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Re: General advice on user functions

From: "Merlin Moncure" <mmoncure(at)gmail(dot)com>
To: "Dan Harris" <fbsd(at)drivefaster(dot)net>
Cc: "PostgreSQL Performance" <pgsql-performance(at)postgresql(dot)org>
Subject: Re: General advice on user functions
Date: 2007-02-21 19:30:50
Message-ID: (view raw, whole thread or download thread mbox)
Lists: pgsql-performance
On 2/21/07, Dan Harris <fbsd(at)drivefaster(dot)net> wrote:
> I have a new task of automating the export of a very complex Crystal
> Report.  One thing I have learned in the last 36 hours is that the
> export process to PDF is really, really, slooww..
> Anyway, that is none of your concern.  But, I am thinking that I can
> somehow utilize some of PG's strengths to work around the bottleneck in
> Crystal.  The main problem seems to be that tens of thousands of rows of
> data must be summarized in the report and calculations made.  Based on
> my recent experience, I'd say that this task would be better suited to
> PG than relying on Crystal Reports to do the summarizing.
> The difficulty I'm having is that the data needed is from about 50
> different "snapshots" of counts over time.  The queries are very simple,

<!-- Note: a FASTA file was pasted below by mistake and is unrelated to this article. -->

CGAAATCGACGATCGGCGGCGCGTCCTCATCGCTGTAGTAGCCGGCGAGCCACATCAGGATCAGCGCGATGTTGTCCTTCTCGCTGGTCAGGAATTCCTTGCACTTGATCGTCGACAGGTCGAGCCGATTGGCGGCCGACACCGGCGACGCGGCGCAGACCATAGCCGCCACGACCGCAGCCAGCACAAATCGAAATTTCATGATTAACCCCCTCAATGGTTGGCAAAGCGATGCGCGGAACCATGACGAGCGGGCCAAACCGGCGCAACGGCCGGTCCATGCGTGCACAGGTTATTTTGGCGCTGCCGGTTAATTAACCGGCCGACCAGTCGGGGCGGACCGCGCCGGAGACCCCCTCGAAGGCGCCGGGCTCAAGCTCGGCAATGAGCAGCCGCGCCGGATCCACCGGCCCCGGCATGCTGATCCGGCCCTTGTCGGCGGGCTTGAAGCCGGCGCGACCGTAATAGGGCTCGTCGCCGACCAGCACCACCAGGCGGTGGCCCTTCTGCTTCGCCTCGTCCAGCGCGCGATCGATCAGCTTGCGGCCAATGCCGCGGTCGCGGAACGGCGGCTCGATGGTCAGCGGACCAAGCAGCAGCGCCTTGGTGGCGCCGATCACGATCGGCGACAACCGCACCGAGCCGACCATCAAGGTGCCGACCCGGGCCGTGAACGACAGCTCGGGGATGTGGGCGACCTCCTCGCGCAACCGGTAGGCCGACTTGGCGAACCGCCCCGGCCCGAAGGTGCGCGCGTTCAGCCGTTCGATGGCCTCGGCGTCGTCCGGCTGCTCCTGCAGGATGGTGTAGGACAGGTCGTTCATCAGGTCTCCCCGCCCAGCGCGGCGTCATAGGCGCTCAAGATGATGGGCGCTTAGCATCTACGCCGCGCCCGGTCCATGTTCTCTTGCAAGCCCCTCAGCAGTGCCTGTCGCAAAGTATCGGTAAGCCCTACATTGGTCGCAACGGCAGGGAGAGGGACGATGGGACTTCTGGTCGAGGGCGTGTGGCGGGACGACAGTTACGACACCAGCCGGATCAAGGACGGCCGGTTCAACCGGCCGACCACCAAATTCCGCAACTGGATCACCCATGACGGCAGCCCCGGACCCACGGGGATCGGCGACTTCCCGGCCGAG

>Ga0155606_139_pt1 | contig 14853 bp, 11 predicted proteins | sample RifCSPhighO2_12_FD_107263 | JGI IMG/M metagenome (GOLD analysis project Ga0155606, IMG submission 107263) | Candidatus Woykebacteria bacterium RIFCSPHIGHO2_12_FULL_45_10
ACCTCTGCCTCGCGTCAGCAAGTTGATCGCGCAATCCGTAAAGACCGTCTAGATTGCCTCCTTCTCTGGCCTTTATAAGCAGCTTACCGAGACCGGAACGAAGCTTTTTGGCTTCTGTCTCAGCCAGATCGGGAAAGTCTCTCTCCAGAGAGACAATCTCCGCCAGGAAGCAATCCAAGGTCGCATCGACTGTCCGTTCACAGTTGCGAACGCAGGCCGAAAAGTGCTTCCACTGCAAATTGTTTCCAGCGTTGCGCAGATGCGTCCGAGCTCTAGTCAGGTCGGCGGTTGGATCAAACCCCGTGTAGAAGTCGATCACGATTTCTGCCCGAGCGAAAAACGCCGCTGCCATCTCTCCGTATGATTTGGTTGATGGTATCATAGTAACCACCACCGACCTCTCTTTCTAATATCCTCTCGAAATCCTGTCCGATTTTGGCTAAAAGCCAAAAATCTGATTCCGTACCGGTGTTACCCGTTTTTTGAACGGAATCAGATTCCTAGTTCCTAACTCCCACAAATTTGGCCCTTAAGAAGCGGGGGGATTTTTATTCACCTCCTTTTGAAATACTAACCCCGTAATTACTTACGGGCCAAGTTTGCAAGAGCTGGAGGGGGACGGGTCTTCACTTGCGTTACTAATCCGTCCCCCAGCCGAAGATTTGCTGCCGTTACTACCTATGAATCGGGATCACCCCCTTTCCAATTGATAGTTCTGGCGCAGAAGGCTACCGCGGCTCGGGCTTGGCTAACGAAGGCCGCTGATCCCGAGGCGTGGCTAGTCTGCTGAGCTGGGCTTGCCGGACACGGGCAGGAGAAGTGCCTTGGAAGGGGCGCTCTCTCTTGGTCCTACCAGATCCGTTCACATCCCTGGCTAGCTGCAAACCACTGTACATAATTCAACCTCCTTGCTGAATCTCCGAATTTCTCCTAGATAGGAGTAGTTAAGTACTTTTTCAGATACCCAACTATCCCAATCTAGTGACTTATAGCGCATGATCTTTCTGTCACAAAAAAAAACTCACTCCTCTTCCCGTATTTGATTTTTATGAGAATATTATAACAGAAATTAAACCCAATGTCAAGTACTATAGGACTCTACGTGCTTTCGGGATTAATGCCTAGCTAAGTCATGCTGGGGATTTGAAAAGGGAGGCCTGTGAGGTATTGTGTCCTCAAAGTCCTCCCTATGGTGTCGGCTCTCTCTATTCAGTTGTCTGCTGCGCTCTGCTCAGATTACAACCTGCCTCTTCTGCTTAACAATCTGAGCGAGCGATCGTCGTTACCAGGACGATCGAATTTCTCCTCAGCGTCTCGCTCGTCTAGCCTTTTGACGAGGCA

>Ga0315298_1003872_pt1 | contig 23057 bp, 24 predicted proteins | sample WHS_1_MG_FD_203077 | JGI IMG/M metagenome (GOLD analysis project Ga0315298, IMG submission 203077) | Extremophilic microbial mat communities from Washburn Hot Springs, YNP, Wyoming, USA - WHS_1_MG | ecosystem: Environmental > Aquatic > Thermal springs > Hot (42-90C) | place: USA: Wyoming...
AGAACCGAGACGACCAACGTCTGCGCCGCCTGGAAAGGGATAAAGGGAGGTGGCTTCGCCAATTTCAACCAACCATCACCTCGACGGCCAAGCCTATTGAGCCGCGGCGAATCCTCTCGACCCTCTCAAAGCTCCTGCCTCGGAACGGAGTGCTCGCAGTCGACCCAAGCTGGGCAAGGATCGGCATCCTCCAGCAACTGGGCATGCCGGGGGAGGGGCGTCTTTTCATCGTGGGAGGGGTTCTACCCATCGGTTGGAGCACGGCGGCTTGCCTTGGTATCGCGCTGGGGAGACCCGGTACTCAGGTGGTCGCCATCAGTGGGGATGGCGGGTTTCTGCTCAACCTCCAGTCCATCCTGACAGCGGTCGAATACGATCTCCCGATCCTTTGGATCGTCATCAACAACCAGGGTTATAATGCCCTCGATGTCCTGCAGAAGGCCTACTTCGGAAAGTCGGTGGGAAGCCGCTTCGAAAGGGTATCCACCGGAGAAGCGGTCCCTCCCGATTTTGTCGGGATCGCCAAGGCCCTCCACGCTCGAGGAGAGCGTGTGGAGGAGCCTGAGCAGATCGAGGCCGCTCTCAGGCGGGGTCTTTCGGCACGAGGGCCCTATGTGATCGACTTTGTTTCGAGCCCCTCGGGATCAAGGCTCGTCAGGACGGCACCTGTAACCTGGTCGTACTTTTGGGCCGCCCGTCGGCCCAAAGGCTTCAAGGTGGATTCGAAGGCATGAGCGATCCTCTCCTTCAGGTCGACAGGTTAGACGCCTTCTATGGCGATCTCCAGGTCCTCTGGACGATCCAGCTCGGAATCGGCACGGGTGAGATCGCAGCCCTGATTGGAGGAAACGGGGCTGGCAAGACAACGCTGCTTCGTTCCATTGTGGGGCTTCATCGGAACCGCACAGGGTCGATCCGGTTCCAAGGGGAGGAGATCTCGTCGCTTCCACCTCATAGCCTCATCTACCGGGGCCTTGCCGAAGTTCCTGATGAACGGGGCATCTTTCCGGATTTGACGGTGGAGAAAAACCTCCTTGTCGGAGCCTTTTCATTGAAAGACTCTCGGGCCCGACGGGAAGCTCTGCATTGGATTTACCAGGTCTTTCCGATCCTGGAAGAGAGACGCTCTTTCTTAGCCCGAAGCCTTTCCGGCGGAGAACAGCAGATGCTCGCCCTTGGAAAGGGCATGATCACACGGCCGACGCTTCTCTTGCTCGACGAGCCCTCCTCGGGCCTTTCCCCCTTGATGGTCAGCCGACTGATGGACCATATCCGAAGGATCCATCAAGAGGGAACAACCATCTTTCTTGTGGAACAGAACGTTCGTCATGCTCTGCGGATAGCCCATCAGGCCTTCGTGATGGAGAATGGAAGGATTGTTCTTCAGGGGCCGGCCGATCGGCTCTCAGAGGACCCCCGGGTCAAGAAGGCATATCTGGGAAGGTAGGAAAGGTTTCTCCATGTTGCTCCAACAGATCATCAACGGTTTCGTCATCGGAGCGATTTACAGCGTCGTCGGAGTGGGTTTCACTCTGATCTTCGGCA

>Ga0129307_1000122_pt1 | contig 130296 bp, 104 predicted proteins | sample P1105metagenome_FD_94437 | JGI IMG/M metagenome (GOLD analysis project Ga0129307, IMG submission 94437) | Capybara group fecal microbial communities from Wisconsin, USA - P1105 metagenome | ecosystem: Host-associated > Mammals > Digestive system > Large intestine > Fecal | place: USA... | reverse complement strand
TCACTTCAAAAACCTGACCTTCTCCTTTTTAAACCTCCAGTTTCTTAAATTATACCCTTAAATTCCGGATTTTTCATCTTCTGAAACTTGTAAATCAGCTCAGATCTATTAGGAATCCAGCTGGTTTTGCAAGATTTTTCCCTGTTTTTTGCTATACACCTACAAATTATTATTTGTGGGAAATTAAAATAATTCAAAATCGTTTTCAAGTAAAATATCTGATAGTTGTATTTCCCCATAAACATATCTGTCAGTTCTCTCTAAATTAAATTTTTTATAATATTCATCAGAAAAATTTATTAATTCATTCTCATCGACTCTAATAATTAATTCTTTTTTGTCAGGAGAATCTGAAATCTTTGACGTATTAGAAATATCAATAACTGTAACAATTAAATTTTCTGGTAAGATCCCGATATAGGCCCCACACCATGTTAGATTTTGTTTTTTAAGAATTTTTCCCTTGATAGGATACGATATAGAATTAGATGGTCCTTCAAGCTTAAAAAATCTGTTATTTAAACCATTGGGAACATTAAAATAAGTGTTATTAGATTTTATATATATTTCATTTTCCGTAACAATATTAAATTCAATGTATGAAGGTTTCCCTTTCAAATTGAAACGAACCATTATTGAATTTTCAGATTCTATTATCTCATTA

> however I believe I am going to need to combine all of these queries
> into a single function that runs all 50 and then returns just the
> count(*) of each as a separate "column" in a single row.
> I have been Googling for hours and reading about PL/pgsql functions in
> the PG docs and I have yet to find examples that returns multiple items
> in a single row.  I have seen cases that return "sets of", but that
> appears to be returning multiple rows, not columns.  Maybe this I'm
> barking up the wrong tree?
> Here's the gist of what I need to do:
> 1) query count of rows that occurred between 14 months ago and 12 months
> ago for a given criteria, then count the rows that occurred between 2
> months ago and current.  Repeat for 50 different where clauses.
> 2) return each count(*) as a "column" so that in the end I can say:
> select count_everything( ending_date );
> and have it return to me:
> count_a_lastyear   count_a_last60    count_b_lastyear    count_b_last60
> ----------------   --------------    ----------------    --------------
>   100                150               200                 250
> I'm not even sure if a function is what I'm after, maybe this can be
> done in a view?  I am embarrassed to ask something that seems like it
> should be easy, but some key piece of knowledge is escaping me on this.

this could be be done in a view, a function, or a view function combo.
 you can select multiple counts at once like this:

select (select count(*) from foo) as foo, (select count(*) from bar) as bar;

but this may not be appropriate in some cases where something complex
is going on.  you may certainly return multiple columns from a single
call using one of two methods:

* out parameters (8.1+)
* custom type

both of which basically return a record instead of a scalar.  any
function call can be wrapped in a view which can be as simple as

create view foo as select * from my_count_proc();

this is especially advised if you want to float input parameters over
a table and also filter the inputs via 'where'.


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